The closer you look, the worse it gets. German politicians promised their voters that the euro would never lead to fiscal union or tax increases, yet aid to Greece would put those issues on the table. Political support for costly transfers also seems weak in the Netherlands, Finland and other northern European nations.

Furthermore, for Greece, such a bailout would not count as a long-term solution. Paying back one’s creditors is not the same as resuming economic growth, and the country would still face the fallout not only from its spending cuts and tax increases, but also from sharing a monetary policy and exchange rate that for it is deflationary. Relative to the size of its economy, the total Greek spending cuts now being contemplated are proportional to the United States government cutting $1.75 trillion. (Even if you believe government needs to shrink, it would be hard to pull off such a big change on short notice.) Right, now Greece’s gross domestic product is falling at a rate of more than 3 percent a year.

Even if a Greek default didn’t wreck broader markets, it wouldn’t cure Greece’s problems. The Greeks are still borrowing, so a default would dry up some of their funds and force the government to make even bigger spending cuts.

If it left the euro zone, Greece could reap the substantial benefits of a currency depreciation, but doing so would also set off huge runs on banks. And the country has no alternative paper currency ready for use.

If you are a euro optimist, you might believe that the day of reckoning for Greece will be stalled long enough for Portugal, Ireland, Spain and possibly Italy and Belgium to recapitalize their banks and trim their government budgets. You might believe that of the Greeks will eventually default, but that by the time the contagion effects are checked, the Greeks will have pulled in some aid, and the global impact will be a mere hiccup instead of a new financial crisis. But that still will leave Greece with no clear economic path forward. For a best-case scenario, that’s not very good.

If you are a pessimist, you might see such a response as an unworkable plan of naïve technocrats. Here’s your line of reasoning: At some point along the way, democracy is likely to intervene: either Greek voters will refuse further austerity and foreign domination, or voters from northern Europe will send a clear electoral message that they don’t support bailouts. And there’s a good chance one or both of those events will happen before a broader European bank recapitalization can be achieved. In the meantime, who wants to put extra capital into those ailing Irish, Portuguese, and Spanish banks anyway?

In an even bleaker scenario, bank recapitalization won’t be realized anytime soon and those same economies will show few signs of growing out of their debts. A broader financial crash will result, and it won’t be contained by an easily affordable bailout.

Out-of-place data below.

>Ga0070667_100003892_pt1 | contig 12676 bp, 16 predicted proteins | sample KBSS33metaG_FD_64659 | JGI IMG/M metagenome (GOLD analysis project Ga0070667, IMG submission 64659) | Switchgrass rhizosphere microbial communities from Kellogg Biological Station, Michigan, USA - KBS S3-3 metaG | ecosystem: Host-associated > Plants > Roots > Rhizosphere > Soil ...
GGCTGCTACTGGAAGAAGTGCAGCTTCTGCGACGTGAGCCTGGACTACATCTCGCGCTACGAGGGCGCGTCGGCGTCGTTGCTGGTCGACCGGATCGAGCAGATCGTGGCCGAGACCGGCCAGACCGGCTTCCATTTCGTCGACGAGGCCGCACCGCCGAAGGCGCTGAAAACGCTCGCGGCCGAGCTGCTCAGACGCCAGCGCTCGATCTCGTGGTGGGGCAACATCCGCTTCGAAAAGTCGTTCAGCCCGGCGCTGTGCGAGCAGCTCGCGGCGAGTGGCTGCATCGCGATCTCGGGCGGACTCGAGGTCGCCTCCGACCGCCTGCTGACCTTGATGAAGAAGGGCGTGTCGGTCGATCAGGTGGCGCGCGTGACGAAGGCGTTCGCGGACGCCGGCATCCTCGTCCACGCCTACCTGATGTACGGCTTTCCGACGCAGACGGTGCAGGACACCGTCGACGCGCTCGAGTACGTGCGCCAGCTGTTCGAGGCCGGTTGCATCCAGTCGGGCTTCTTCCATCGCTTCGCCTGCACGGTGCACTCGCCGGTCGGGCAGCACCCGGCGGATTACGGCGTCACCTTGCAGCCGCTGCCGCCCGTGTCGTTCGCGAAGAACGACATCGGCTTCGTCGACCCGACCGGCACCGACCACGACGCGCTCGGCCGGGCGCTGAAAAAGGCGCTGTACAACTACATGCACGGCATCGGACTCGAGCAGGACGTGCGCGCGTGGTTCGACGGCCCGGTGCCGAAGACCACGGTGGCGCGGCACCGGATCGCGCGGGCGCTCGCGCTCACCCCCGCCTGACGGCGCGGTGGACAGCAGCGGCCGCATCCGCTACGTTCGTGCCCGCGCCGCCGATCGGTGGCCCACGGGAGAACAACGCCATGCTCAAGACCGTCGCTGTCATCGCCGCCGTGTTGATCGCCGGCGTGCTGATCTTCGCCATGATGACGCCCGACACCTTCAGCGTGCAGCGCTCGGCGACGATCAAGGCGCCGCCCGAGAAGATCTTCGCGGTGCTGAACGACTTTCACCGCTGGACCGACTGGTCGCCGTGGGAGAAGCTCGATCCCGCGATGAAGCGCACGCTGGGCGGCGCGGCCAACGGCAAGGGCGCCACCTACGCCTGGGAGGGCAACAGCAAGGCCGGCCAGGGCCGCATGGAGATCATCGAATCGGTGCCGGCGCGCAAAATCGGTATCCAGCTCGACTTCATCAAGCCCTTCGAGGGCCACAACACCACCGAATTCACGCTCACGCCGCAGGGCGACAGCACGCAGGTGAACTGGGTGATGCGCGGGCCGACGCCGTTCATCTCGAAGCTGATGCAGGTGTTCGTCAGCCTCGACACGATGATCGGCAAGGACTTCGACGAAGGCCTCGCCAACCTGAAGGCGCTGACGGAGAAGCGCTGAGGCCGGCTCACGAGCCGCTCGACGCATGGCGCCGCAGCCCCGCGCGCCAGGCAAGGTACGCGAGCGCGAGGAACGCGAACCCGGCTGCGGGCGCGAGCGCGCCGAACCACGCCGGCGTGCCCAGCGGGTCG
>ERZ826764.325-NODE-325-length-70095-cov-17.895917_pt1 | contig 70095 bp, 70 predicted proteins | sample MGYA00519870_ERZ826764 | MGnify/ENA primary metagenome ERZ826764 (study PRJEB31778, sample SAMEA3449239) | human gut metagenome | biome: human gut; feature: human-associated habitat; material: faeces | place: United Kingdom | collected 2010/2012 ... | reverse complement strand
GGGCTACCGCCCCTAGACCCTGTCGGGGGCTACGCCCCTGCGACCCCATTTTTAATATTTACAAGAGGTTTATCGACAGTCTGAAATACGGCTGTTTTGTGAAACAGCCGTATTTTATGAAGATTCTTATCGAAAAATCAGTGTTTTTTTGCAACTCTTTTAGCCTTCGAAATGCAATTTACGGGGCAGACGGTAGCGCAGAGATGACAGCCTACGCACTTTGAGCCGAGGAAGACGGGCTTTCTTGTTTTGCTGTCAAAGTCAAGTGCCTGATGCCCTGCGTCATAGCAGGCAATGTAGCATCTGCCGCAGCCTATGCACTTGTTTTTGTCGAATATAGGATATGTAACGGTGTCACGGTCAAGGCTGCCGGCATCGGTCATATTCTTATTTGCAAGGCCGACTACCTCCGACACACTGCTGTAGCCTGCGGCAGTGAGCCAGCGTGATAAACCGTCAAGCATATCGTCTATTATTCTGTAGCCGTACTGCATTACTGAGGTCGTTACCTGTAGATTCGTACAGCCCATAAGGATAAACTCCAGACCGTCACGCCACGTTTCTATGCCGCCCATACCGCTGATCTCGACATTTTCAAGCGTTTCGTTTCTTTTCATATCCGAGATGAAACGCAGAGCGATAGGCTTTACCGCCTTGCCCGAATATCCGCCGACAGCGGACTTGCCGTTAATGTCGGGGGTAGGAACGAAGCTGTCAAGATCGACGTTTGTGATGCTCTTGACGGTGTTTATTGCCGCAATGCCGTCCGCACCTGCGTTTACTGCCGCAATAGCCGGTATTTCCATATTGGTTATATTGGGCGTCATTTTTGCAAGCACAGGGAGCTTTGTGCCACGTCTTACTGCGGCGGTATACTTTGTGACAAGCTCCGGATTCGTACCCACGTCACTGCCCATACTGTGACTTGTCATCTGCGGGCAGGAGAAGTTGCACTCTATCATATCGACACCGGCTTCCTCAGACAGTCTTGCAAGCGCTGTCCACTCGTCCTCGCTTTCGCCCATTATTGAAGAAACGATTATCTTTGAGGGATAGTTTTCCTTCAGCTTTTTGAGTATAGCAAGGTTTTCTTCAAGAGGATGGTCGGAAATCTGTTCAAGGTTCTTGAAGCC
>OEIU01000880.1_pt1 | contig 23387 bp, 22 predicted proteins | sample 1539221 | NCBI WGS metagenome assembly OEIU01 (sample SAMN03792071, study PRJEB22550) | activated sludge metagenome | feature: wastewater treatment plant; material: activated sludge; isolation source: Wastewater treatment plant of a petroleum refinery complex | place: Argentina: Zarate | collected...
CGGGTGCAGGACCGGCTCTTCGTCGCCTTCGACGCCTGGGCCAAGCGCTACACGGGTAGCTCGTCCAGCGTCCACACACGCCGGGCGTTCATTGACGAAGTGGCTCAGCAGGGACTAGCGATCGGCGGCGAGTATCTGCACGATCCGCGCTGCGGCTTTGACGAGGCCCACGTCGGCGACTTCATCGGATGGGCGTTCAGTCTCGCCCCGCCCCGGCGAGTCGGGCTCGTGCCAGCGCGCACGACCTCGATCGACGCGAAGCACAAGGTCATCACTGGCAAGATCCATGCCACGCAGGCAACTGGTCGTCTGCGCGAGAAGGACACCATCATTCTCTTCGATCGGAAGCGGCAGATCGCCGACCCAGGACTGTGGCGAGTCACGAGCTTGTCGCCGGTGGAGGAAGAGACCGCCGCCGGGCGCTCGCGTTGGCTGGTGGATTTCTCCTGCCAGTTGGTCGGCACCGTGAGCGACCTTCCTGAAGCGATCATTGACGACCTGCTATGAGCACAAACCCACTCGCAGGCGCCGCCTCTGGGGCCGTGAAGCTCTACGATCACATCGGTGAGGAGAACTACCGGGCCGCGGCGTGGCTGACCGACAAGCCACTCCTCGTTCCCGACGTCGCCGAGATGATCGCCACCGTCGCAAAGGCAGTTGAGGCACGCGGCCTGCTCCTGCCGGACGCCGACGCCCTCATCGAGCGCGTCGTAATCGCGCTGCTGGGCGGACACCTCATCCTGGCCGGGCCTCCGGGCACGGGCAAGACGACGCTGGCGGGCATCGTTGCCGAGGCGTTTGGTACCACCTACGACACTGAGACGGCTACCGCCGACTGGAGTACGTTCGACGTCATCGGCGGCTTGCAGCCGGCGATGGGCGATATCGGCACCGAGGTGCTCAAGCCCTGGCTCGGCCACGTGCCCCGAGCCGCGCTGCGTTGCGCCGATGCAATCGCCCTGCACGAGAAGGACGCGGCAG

Those are the choices playing out now, in the streets of Athens and in the halls of power centers like Washington, Brussels, Paris, Frankfurt and Berlin. Stay tuned. There’s a lot of news on the way, but probably very little of it will be good.

Tyler Cowen is a professor of economics at George Mason University.

Article source: http://feeds.nytimes.com/click.phdo?i=fb043fb26a4668093a1235f08182312b

German Banks Agree to Roll Over Greek Debt

The banks and insurance companies will commit to providing financing for a Greek aid package, Mr. Schäuble told a news conference in Berlin, according to Reuters.

The agency quoted him saying that as a minimum, the Greek debt held by German groups that matures by 2014 would be rolled over, or extended. He also said that 55 percent of Greek bonds held by German institutions would mature after 2020.

At the same event, the Deutsche Bank chief executive, Josef Ackermann, said a French proposal was being used as a basis for the German agreement, although modifications would be built into that plan.

German and French lenders are the biggest foreign holders of Greek debt. And the involvement of private creditors is seen as crucial in international agreement on a second bailout for the crippled Greek economy.

A separate hurdle was passed Wednesday after Prime Minister George A. Papandreou of Greece won the passage of a bill setting new government spending cuts and revenue-raising steps.

Mr. Schäuble said that he was confident that an agreement on the terms of a new aid deal could be fleshed among euro-area finance ministers at a meeting July 3.

Under the complex French plan, banks agreed to roll over 70 percent of their Greek bonds falling due from July 2011 to June 2014, while pocketing the remaining 30 percent for themselves. Of the amount to be rolled over, just over two-thirds would be reinvested in new Greek securities with a maturity of 30 years that paid a coupon close to the current official interest rate on the loans to Greece.

The remaining securities, just under one-third, would be invested in a separate “guarantee fund,” consisting of zero-coupon bonds with triple-A ratings.

The Deutsche Bank chief, Mr. Ackermann, was quoted as saying Wednesday by Bloomberg News that financial companies would contribute to the bailout to help avert a “meltdown.” Banks would “offer our hand in a solution,” Mr. Ackermann said.

Commerzbank’s chief executive Martin Blessing, speaking in Berlin Wednesday, said German financial institutions had reached a draft agreement on participation in a Greek rescue, although there are still “a few hitches.”

Article source: http://www.nytimes.com/2011/07/01/business/global/01iht-euro01.html?partner=rss&emc=rss